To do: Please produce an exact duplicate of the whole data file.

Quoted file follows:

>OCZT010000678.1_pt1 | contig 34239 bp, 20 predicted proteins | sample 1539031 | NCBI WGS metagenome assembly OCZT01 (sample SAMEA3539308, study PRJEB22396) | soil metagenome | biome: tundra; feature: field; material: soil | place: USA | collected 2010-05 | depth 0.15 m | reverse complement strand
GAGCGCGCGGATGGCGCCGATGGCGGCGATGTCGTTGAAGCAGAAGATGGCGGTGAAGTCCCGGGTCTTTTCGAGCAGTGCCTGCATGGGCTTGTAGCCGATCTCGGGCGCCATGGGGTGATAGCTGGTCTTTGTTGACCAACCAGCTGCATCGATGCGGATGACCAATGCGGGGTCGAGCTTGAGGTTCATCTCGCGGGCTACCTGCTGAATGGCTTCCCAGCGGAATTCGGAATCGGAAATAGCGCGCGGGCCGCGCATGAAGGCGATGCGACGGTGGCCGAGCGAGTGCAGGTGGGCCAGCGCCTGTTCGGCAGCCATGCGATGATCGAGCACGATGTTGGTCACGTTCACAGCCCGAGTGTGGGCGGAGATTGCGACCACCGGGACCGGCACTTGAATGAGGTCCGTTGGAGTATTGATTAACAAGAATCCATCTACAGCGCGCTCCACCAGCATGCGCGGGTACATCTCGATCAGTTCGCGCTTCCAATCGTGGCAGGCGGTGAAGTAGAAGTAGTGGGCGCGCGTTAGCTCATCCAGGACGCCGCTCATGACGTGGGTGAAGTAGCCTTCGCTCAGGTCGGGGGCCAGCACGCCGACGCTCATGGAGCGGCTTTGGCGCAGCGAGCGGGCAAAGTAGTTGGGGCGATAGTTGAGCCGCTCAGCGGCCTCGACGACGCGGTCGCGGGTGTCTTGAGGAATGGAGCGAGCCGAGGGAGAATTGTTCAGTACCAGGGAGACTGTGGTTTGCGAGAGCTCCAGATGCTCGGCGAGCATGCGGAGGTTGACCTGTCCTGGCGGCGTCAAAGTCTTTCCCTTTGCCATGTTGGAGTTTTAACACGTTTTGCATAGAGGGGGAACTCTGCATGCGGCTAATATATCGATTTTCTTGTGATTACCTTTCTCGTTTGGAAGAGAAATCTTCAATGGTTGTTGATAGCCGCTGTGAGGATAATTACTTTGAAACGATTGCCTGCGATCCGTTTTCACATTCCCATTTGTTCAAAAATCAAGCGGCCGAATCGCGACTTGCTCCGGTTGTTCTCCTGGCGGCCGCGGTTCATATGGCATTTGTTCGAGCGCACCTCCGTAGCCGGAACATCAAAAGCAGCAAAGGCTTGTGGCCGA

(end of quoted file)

>OCZT010000678.1_pt1 | contig 34239 bp, 20 predicted proteins | sample 1539031 | NCBI WGS metagenome assembly OCZT01 (sample SAMEA3539308, study PRJEB22396) | soil metagenome | biome: tundra; feature: field; material: soil | place: USA | collected 2010-05 | depth 0.15 m | reverse complement strand
GAGCGCGCGGATGGCGCCGATGGCGGCGATGTCGTTGAAGCAGAAGATGGCGGTGAAGTCCCGGGTCTTTTCGAGCAGTGCCTGCATGGGCTTGTAGCCGATCTCGGGCGCCATGGGGTGATAGCTGGTCTTTGTTGACCAACCAGCTGCATCGATGCGGATGACCAATGCGGGGTCGAGCTTGAGGTTCATCTCGCGGGCTACCTGCTGAATGGCTTCCCAGCGGAATTCGGAATCGGAAATAGCGCGCGGGCCGCGCATGAAGGCGATGCGACGGTGGCCGAGCGAGTGCAGGTGGGCCAGCGCCTGTTCGGCAGCCATGCGATGATCGAGCACGATGTTGGTCACGTTCACAGCCCGAGTGTGGGCGGAGATTGCGACCACCGGGACCGGCACTTGAATGAGGTCCGTTGGAGTATTGATTAACAAGAATCCATCTACAGCGCGCTCCACCAGCATGCGCGGGTACATCTCGATCAGTTCGCGCTTCCAATCGTGGCAGGCGGTGAAGTAGAAGTAGTGGGCGCGCGTTAGCTCATCCAGGACGCCGCTCATGACGTGGGTGAAGTAGCCTTCGCTCAGGTCGGGGGCCAGCACGCCGACGCTCATGGAGCGGCTTTGGCGCAGCGAGCGGGCAAAGTAGTTGGGGCGATAGTTGAGCCGCTCAGCGGCCTCGACGACGCGGTCGCGGGTGTCTTGAGGAATGGAGCGAGCCGAGGGAGAATTGTTCAGTACCAGGGAGACTGTGGTTTGCGAGAGCTCCAGATGCTCGGCGAGCATGCGGAGGTTGACCTGTCCTGGCGGCGTCAAAGTCTTTCCCTTTGCCATGTTGGAGTTTTAACACGTTTTGCATAGAGGGGGAACTCTGCATGCGGCTAATATATCGATTTTCTTGTGATTACCTTTCTCGTTTGGAAGAGAAATCTTCAATGGTTGTTGATAGCCGCTGTGAGGATAATTACTTTGAAACGATTGCCTGCGATCCGTTTTCACATTCCCATTTGTTCAAAAATCAAGCGGCCGAATCGCGACTTGCTCCGGTTGTTCTCCTGGCGGCCGCGGTTCATATGGCATTTGTTCGAGCGCACCTCCGTAGCCGGAACATCAAAAGCAGCAAAGGCTTGTGGCCGA